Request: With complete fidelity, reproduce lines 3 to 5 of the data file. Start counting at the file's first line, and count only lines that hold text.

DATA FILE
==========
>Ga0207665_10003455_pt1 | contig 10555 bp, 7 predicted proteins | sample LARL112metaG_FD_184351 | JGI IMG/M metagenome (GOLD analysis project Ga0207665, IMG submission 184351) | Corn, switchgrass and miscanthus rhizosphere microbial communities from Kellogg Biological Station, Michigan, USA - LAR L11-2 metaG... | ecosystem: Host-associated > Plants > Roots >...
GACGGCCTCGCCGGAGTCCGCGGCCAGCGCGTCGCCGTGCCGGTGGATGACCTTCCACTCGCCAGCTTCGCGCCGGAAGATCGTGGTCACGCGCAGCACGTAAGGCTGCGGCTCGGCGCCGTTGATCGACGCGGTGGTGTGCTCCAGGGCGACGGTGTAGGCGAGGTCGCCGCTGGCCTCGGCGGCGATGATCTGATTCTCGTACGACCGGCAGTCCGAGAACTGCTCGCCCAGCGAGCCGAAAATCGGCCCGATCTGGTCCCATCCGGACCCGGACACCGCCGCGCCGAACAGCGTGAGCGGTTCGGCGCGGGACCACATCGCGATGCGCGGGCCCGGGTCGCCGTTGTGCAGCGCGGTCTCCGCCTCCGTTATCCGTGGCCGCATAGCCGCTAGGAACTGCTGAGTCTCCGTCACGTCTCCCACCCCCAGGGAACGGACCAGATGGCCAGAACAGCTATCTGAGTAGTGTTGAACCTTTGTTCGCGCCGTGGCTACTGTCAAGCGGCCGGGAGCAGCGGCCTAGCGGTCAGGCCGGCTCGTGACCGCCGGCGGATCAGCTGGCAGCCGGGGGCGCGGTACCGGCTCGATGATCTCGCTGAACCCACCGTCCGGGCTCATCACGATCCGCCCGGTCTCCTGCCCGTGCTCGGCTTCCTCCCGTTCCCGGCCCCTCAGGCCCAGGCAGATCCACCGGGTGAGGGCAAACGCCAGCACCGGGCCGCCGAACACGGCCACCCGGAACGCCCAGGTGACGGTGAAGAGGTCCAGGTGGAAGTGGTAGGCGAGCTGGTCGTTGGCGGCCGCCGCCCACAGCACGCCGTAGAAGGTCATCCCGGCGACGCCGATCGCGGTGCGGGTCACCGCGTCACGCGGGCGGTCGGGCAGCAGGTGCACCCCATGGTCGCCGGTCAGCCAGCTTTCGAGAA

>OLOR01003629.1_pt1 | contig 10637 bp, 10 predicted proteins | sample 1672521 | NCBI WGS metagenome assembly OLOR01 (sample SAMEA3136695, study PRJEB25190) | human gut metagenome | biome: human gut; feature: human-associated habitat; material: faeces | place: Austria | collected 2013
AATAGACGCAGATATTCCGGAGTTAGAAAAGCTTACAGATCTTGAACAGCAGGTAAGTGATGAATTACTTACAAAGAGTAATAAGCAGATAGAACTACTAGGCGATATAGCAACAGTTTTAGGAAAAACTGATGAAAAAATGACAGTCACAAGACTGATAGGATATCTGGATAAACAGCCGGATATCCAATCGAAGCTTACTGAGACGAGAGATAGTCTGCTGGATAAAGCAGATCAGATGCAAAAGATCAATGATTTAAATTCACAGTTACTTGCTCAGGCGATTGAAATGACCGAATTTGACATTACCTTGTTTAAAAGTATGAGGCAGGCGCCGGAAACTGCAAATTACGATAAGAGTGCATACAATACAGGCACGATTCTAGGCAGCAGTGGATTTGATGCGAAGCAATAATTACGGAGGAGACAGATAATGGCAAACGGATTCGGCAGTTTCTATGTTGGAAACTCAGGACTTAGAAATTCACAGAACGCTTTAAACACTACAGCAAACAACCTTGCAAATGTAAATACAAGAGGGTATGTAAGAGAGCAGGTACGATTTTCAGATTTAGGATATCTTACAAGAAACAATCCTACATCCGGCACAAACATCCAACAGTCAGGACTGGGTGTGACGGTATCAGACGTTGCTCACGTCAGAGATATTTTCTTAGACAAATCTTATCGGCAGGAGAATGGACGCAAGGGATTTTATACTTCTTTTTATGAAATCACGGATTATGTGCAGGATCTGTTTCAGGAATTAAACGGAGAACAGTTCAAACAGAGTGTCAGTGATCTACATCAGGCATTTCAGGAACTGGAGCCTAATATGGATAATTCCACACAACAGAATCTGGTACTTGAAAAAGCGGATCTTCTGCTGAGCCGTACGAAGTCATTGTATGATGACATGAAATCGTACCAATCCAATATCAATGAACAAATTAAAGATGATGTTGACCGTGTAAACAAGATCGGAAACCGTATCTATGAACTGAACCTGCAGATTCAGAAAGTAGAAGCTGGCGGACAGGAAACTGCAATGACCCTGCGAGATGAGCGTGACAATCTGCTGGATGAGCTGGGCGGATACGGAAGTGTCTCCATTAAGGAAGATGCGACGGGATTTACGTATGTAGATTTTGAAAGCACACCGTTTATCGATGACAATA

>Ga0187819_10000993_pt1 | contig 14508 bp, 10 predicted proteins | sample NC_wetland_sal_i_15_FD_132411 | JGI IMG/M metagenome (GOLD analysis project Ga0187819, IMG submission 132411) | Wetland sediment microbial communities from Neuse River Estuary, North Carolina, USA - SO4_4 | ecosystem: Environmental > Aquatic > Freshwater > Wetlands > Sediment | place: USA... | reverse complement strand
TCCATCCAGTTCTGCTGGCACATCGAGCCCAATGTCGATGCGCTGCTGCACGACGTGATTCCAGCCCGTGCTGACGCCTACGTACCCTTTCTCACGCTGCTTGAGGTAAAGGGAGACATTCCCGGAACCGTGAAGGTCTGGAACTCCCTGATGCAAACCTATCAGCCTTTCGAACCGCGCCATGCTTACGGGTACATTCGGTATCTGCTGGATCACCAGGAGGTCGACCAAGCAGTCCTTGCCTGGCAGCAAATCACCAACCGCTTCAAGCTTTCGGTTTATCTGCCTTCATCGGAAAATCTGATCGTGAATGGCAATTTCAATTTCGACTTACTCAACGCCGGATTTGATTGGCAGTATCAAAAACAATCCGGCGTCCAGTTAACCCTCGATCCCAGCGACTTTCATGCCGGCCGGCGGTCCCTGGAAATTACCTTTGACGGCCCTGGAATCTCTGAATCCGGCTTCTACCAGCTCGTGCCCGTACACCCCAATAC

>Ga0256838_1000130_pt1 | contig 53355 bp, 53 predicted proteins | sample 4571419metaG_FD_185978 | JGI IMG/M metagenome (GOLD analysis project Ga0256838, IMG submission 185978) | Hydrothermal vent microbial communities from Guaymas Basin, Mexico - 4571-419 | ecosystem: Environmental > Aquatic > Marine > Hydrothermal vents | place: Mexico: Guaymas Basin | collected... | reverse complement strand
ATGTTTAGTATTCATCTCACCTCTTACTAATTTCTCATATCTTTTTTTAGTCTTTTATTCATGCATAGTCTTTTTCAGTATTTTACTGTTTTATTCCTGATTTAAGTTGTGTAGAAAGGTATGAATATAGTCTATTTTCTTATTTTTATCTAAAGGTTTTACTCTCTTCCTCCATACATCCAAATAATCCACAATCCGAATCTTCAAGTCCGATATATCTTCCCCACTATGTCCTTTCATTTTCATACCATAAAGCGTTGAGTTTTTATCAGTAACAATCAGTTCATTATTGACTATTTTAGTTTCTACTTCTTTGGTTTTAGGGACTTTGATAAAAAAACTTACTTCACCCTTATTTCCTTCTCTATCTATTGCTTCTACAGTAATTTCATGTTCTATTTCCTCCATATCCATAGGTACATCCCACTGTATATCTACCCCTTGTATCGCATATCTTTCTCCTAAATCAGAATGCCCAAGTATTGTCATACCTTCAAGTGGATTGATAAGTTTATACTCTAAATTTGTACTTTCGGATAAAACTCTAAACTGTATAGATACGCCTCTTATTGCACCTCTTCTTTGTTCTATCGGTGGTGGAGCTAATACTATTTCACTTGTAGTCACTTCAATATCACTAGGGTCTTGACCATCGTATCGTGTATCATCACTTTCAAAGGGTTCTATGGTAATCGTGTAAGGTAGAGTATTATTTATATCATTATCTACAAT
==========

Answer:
>OLOR01003629.1_pt1 | contig 10637 bp, 10 predicted proteins | sample 1672521 | NCBI WGS metagenome assembly OLOR01 (sample SAMEA3136695, study PRJEB25190) | human gut metagenome | biome: human gut; feature: human-associated habitat; material: faeces | place: Austria | collected 2013
AATAGACGCAGATATTCCGGAGTTAGAAAAGCTTACAGATCTTGAACAGCAGGTAAGTGATGAATTACTTACAAAGAGTAATAAGCAGATAGAACTACTAGGCGATATAGCAACAGTTTTAGGAAAAACTGATGAAAAAATGACAGTCACAAGACTGATAGGATATCTGGATAAACAGCCGGATATCCAATCGAAGCTTACTGAGACGAGAGATAGTCTGCTGGATAAAGCAGATCAGATGCAAAAGATCAATGATTTAAATTCACAGTTACTTGCTCAGGCGATTGAAATGACCGAATTTGACATTACCTTGTTTAAAAGTATGAGGCAGGCGCCGGAAACTGCAAATTACGATAAGAGTGCATACAATACAGGCACGATTCTAGGCAGCAGTGGATTTGATGCGAAGCAATAATTACGGAGGAGACAGATAATGGCAAACGGATTCGGCAGTTTCTATGTTGGAAACTCAGGACTTAGAAATTCACAGAACGCTTTAAACACTACAGCAAACAACCTTGCAAATGTAAATACAAGAGGGTATGTAAGAGAGCAGGTACGATTTTCAGATTTAGGATATCTTACAAGAAACAATCCTACATCCGGCACAAACATCCAACAGTCAGGACTGGGTGTGACGGTATCAGACGTTGCTCACGTCAGAGATATTTTCTTAGACAAATCTTATCGGCAGGAGAATGGACGCAAGGGATTTTATACTTCTTTTTATGAAATCACGGATTATGTGCAGGATCTGTTTCAGGAATTAAACGGAGAACAGTTCAAACAGAGTGTCAGTGATCTACATCAGGCATTTCAGGAACTGGAGCCTAATATGGATAATTCCACACAACAGAATCTGGTACTTGAAAAAGCGGATCTTCTGCTGAGCCGTACGAAGTCATTGTATGATGACATGAAATCGTACCAATCCAATATCAATGAACAAATTAAAGATGATGTTGACCGTGTAAACAAGATCGGAAACCGTATCTATGAACTGAACCTGCAGATTCAGAAAGTAGAAGCTGGCGGACAGGAAACTGCAATGACCCTGCGAGATGAGCGTGACAATCTGCTGGATGAGCTGGGCGGATACGGAAGTGTCTCCATTAAGGAAGATGCGACGGGATTTACGTATGTAGATTTTGAAAGCACACCGTTTATCGATGACAATA

>Ga0187819_10000993_pt1 | contig 14508 bp, 10 predicted proteins | sample NC_wetland_sal_i_15_FD_132411 | JGI IMG/M metagenome (GOLD analysis project Ga0187819, IMG submission 132411) | Wetland sediment microbial communities from Neuse River Estuary, North Carolina, USA - SO4_4 | ecosystem: Environmental > Aquatic > Freshwater > Wetlands > Sediment | place: USA... | reverse complement strand